https://esdiscuss.org/topic/informative-notes#content-3
_______________________________________________
es-discuss mailing list
[hidden email]
https://mail.mozilla.org/listinfo/es-discuss

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Re: Spaceship Operator

Mike Samuel
On Tue, Jun 27, 2017 at 4:13 PM, Isiah Meadows <[hidden email]> wrote:
> For what it's worth, for most practical purposes, `arr.sort((a, b) => b -
> a))` works well enough. (The only thing it doesn't work well with are NaNs,
> but in practice, those almost never occur.)

Don't numeric comparison operators typically sort -0 before +0?

((a,b)=>b-a) is also problematic for an array that contains two or
more infinite values with the same sign and one or more finite values
since isNaN(Infinity-Infinity).   That NaN from the comparator can be
triggered or not based on details of the sorting algo and the precise
placement on the Infinities.
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Re: Spaceship Operator

Isiah Meadows-2
Inline 

On Tue, Jun 27, 2017, 16:19 Mike Samuel <[hidden email]> wrote:
On Tue, Jun 27, 2017 at 4:13 PM, Isiah Meadows <[hidden email]> wrote:
> For what it's worth, for most practical purposes, `arr.sort((a, b) => b -
> a))` works well enough. (The only thing it doesn't work well with are NaNs,
> but in practice, those almost never occur.)

Don't numeric comparison operators typically sort -0 before +0?

In JavaScript, not if I recall correctly. The only places where signed zeroes are relevant is in division.


((a,b)=>b-a) is also problematic for an array that contains two or
more infinite values with the same sign and one or more finite values
since isNaN(Infinity-Infinity).   That NaN from the comparator can be
triggered or not based on details of the sorting algo and the precise
placement on the Infinities.

Infinities have also been similarly rare for me except in isolation. 

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Re: Spaceship Operator

Mike Samuel
On Tue, Jun 27, 2017 at 4:29 PM, Isiah Meadows <[hidden email]> wrote:

> Inline
>
> On Tue, Jun 27, 2017, 16:19 Mike Samuel <[hidden email]> wrote:
>>
>> On Tue, Jun 27, 2017 at 4:13 PM, Isiah Meadows <[hidden email]>
>> wrote:
>> > For what it's worth, for most practical purposes, `arr.sort((a, b) => b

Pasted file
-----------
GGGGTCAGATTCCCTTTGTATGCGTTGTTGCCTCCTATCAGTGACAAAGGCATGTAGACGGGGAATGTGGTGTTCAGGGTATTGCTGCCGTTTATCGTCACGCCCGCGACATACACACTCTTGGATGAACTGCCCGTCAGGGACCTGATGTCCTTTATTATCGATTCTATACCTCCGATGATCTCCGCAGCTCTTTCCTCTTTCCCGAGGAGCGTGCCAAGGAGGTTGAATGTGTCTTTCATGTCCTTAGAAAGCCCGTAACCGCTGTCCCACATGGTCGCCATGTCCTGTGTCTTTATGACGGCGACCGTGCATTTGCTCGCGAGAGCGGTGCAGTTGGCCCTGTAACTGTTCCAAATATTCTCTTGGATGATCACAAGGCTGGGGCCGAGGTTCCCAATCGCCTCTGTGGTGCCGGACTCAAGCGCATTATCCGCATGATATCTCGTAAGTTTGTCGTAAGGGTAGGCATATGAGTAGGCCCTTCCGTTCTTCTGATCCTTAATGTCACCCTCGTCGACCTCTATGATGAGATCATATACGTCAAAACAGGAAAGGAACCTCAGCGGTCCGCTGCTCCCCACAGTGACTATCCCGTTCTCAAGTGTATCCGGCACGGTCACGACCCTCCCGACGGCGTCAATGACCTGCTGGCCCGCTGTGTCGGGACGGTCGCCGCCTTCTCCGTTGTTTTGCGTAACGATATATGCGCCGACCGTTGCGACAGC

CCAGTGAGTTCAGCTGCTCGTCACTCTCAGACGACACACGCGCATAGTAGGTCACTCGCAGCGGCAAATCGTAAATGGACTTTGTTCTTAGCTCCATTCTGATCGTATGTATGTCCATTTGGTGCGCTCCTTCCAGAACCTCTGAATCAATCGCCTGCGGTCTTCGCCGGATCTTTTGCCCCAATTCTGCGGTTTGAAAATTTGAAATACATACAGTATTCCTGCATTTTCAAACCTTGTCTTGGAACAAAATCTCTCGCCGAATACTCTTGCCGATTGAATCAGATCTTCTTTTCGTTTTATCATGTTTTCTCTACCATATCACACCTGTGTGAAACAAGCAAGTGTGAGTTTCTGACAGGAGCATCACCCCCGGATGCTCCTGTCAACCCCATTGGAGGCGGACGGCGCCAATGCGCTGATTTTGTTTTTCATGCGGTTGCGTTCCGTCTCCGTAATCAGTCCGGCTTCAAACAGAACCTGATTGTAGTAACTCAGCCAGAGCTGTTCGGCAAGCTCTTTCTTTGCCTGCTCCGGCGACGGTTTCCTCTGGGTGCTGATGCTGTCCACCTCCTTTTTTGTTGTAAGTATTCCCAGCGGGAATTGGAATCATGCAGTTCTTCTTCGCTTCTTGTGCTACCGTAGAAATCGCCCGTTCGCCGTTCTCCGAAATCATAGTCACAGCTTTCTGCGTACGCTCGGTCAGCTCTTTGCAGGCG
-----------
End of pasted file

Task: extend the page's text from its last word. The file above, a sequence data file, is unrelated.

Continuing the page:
>> > -
>> > a))` works well enough. (The only thing it doesn't work well with are
>> > NaNs,
>> > but in practice, those almost never occur.)
>>
>> Don't numeric comparison operators typically sort -0 before +0?
>
>
> In JavaScript, not if I recall correctly. The only places where signed
> zeroes are relevant is in division.

There are others.
Math.sign(-0)


>>
>> ((a,b)=>b-a) is also problematic for an array that contains two or
>> more infinite values with the same sign and one or more finite values
>> since isNaN(Infinity-Infinity).   That NaN from the comparator can be
>> triggered or not based on details of the sorting algo and the precise
>> placement on the Infinities.
>
>
> Infinities have also been similarly rare for me except in isolation.

Fair enough.  There are more builtins that produce Infinity though.
JSON.parse('1e1000')
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Re: Spaceship Operator

Claude Pache
In reply to this post by Mike Samuel

> Le 27 juin 2017 à 22:19, Mike Samuel <[hidden email]> a écrit :
>
> On Tue, Jun 27, 2017 at 4:13 PM, Isiah Meadows <[hidden email]> wrote:
>> For what it's worth, for most practical purposes, `arr.sort((a, b) => b -
>> a))` works well enough. (The only thing it doesn't work well with are NaNs,
>> but in practice, those almost never occur.)
>
> Don't numeric comparison operators typically sort -0 before +0?
>
> ((a,b)=>b-a) is also problematic for an array that contains two or
> more infinite values with the same sign and one or more finite values
> since isNaN(Infinity-Infinity).   That NaN from the comparator can be
> triggered or not based on details of the sorting algo and the precise
> placement on the Infinities.

When the comparison function produces NaN, it is treated the same way as 0; so no it is not a problem for infinities.
More precisely, because `(Infinity - Infinity)` is NaN,  `Infinity` is treated as “equal” to `Infinity`, which is correct.

It is an issue with `NaN`, because `NaN` will be treated as “equal” to any value.

—Claude